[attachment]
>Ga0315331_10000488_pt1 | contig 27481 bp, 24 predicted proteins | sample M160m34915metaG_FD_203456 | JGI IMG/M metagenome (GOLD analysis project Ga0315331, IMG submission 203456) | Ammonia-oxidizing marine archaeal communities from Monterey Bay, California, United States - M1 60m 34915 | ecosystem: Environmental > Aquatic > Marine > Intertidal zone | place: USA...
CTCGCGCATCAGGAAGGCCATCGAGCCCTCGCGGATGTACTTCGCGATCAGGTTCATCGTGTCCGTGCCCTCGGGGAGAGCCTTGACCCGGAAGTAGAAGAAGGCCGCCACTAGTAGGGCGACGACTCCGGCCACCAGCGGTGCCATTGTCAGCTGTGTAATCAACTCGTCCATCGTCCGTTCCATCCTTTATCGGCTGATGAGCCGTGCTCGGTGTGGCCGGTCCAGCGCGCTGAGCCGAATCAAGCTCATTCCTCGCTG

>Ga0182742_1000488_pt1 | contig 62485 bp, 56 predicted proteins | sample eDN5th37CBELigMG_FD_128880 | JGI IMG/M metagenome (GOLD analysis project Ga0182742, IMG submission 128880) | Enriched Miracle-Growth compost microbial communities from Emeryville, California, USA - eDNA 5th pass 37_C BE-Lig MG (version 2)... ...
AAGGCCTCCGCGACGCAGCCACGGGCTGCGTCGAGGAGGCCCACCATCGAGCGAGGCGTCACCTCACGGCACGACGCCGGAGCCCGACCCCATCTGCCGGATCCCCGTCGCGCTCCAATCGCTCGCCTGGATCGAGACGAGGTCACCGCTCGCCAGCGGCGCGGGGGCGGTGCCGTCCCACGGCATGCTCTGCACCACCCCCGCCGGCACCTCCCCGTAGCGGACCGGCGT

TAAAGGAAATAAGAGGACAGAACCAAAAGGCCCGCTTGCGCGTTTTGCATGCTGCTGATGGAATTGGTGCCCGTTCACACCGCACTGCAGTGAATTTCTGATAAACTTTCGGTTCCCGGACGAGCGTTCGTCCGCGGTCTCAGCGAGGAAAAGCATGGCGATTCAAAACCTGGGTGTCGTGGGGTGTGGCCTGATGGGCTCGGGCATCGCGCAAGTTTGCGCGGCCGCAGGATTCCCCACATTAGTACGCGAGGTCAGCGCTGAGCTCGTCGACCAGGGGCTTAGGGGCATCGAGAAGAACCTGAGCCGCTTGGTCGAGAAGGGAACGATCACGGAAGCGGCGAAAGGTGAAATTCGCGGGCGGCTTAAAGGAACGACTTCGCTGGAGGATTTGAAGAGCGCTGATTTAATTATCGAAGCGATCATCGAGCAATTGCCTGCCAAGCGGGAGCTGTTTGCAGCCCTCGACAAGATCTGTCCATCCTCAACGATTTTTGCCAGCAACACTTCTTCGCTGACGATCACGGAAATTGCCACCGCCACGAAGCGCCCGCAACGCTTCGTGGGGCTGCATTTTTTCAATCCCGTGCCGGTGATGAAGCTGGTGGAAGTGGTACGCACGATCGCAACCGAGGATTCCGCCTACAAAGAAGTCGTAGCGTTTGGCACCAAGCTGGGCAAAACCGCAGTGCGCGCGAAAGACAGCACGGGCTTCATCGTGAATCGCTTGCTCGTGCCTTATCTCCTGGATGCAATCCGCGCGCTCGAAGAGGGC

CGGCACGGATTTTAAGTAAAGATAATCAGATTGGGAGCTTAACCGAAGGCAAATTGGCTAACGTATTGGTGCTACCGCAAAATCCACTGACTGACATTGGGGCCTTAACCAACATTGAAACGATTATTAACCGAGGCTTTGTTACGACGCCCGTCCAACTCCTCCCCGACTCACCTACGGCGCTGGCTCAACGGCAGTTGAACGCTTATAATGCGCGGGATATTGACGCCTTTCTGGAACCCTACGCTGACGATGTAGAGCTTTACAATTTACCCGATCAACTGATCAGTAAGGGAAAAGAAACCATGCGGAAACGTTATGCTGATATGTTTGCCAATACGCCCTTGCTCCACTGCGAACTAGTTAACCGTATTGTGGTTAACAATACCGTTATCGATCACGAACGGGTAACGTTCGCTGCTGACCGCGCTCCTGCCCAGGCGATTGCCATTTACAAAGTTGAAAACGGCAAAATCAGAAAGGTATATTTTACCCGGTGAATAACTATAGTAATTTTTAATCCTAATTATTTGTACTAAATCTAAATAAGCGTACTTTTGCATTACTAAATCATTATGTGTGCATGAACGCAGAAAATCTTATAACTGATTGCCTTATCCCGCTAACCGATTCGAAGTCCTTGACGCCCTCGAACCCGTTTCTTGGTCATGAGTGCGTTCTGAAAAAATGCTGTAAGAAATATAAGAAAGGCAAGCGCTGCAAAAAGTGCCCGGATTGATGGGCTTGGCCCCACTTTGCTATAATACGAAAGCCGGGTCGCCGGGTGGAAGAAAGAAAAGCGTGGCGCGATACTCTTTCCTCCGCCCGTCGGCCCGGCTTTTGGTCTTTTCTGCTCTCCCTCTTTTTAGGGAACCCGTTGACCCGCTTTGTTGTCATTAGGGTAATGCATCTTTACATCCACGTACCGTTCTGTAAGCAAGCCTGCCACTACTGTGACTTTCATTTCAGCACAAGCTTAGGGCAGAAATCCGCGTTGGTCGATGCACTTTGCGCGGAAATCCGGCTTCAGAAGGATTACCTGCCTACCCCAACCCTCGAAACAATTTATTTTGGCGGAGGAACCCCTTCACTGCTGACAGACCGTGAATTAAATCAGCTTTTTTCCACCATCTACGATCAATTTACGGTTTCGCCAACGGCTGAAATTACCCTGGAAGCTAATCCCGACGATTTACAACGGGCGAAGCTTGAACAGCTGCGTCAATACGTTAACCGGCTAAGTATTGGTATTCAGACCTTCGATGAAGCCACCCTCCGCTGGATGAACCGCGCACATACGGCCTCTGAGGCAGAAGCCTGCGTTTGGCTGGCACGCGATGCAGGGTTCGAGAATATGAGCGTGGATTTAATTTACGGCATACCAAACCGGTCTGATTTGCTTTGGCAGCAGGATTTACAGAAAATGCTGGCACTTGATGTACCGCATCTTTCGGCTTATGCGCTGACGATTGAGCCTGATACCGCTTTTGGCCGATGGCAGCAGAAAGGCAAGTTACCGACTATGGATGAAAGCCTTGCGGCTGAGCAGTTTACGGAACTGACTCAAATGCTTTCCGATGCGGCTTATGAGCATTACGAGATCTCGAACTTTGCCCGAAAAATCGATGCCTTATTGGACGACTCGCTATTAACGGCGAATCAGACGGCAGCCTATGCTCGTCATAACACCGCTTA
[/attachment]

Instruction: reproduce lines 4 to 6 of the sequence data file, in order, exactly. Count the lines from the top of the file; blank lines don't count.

AAGGCCTCCGCGACGCAGCCACGGGCTGCGTCGAGGAGGCCCACCATCGAGCGAGGCGTCACCTCACGGCACGACGCCGGAGCCCGACCCCATCTGCCGGATCCCCGTCGCGCTCCAATCGCTCGCCTGGATCGAGACGAGGTCACCGCTCGCCAGCGGCGCGGGGGCGGTGCCGTCCCACGGCATGCTCTGCACCACCCCCGCCGGCACCTCCCCGTAGCGGACCGGCGT

TAAAGGAAATAAGAGGACAGAACCAAAAGGCCCGCTTGCGCGTTTTGCATGCTGCTGATGGAATTGGTGCCCGTTCACACCGCACTGCAGTGAATTTCTGATAAACTTTCGGTTCCCGGACGAGCGTTCGTCCGCGGTCTCAGCGAGGAAAAGCATGGCGATTCAAAACCTGGGTGTCGTGGGGTGTGGCCTGATGGGCTCGGGCATCGCGCAAGTTTGCGCGGCCGCAGGATTCCCCACATTAGTACGCGAGGTCAGCGCTGAGCTCGTCGACCAGGGGCTTAGGGGCATCGAGAAGAACCTGAGCCGCTTGGTCGAGAAGGGAACGATCACGGAAGCGGCGAAAGGTGAAATTCGCGGGCGGCTTAAAGGAACGACTTCGCTGGAGGATTTGAAGAGCGCTGATTTAATTATCGAAGCGATCATCGAGCAATTGCCTGCCAAGCGGGAGCTGTTTGCAGCCCTCGACAAGATCTGTCCATCCTCAACGATTTTTGCCAGCAACACTTCTTCGCTGACGATCACGGAAATTGCCACCGCCACGAAGCGCCCGCAACGCTTCGTGGGGCTGCATTTTTTCAATCCCGTGCCGGTGATGAAGCTGGTGGAAGTGGTACGCACGATCGCAACCGAGGATTCCGCCTACAAAGAAGTCGTAGCGTTTGGCACCAAGCTGGGCAAAACCGCAGTGCGCGCGAAAGACAGCACGGGCTTCATCGTGAATCGCTTGCTCGTGCCTTATCTCCTGGATGCAATCCGCGCGCTCGAAGAGGGC

CGGCACGGATTTTAAGTAAAGATAATCAGATTGGGAGCTTAACCGAAGGCAAATTGGCTAACGTATTGGTGCTACCGCAAAATCCACTGACTGACATTGGGGCCTTAACCAACATTGAAACGATTATTAACCGAGGCTTTGTTACGACGCCCGTCCAACTCCTCCCCGACTCACCTACGGCGCTGGCTCAACGGCAGTTGAACGCTTATAATGCGCGGGATATTGACGCCTTTCTGGAACCCTACGCTGACGATGTAGAGCTTTACAATTTACCCGATCAACTGATCAGTAAGGGAAAAGAAACCATGCGGAAACGTTATGCTGATATGTTTGCCAATACGCCCTTGCTCCACTGCGAACTAGTTAACCGTATTGTGGTTAACAATACCGTTATCGATCACGAACGGGTAACGTTCGCTGCTGACCGCGCTCCTGCCCAGGCGATTGCCATTTACAAAGTTGAAAACGGCAAAATCAGAAAGGTATATTTTACCCGGTGAATAACTATAGTAATTTTTAATCCTAATTATTTGTACTAAATCTAAATAAGCGTACTTTTGCATTACTAAATCATTATGTGTGCATGAACGCAGAAAATCTTATAACTGATTGCCTTATCCCGCTAACCGATTCGAAGTCCTTGACGCCCTCGAACCCGTTTCTTGGTCATGAGTGCGTTCTGAAAAAATGCTGTAAGAAATATAAGAAAGGCAAGCGCTGCAAAAAGTGCCCGGATTGATGGGCTTGGCCCCACTTTGCTATAATACGAAAGCCGGGTCGCCGGGTGGAAGAAAGAAAAGCGTGGCGCGATACTCTTTCCTCCGCCCGTCGGCCCGGCTTTTGGTCTTTTCTGCTCTCCCTCTTTTTAGGGAACCCGTTGACCCGCTTTGTTGTCATTAGGGTAATGCATCTTTACATCCACGTACCGTTCTGTAAGCAAGCCTGCCACTACTGTGACTTTCATTTCAGCACAAGCTTAGGGCAGAAATCCGCGTTGGTCGATGCACTTTGCGCGGAAATCCGGCTTCAGAAGGATTACCTGCCTACCCCAACCCTCGAAACAATTTATTTTGGCGGAGGAACCCCTTCACTGCTGACAGACCGTGAATTAAATCAGCTTTTTTCCACCATCTACGATCAATTTACGGTTTCGCCAACGGCTGAAATTACCCTGGAAGCTAATCCCGACGATTTACAACGGGCGAAGCTTGAACAGCTGCGTCAATACGTTAACCGGCTAAGTATTGGTATTCAGACCTTCGATGAAGCCACCCTCCGCTGGATGAACCGCGCACATACGGCCTCTGAGGCAGAAGCCTGCGTTTGGCTGGCACGCGATGCAGGGTTCGAGAATATGAGCGTGGATTTAATTTACGGCATACCAAACCGGTCTGATTTGCTTTGGCAGCAGGATTTACAGAAAATGCTGGCACTTGATGTACCGCATCTTTCGGCTTATGCGCTGACGATTGAGCCTGATACCGCTTTTGGCCGATGGCAGCAGAAAGGCAAGTTACCGACTATGGATGAAAGCCTTGCGGCTGAGCAGTTTACGGAACTGACTCAAATGCTTTCCGATGCGGCTTATGAGCATTACGAGATCTCGAACTTTGCCCGAAAAATCGATGCCTTATTGGACGACTCGCTATTAACGGCGAATCAGACGGCAGCCTATGCTCGTCATAACACCGCTTA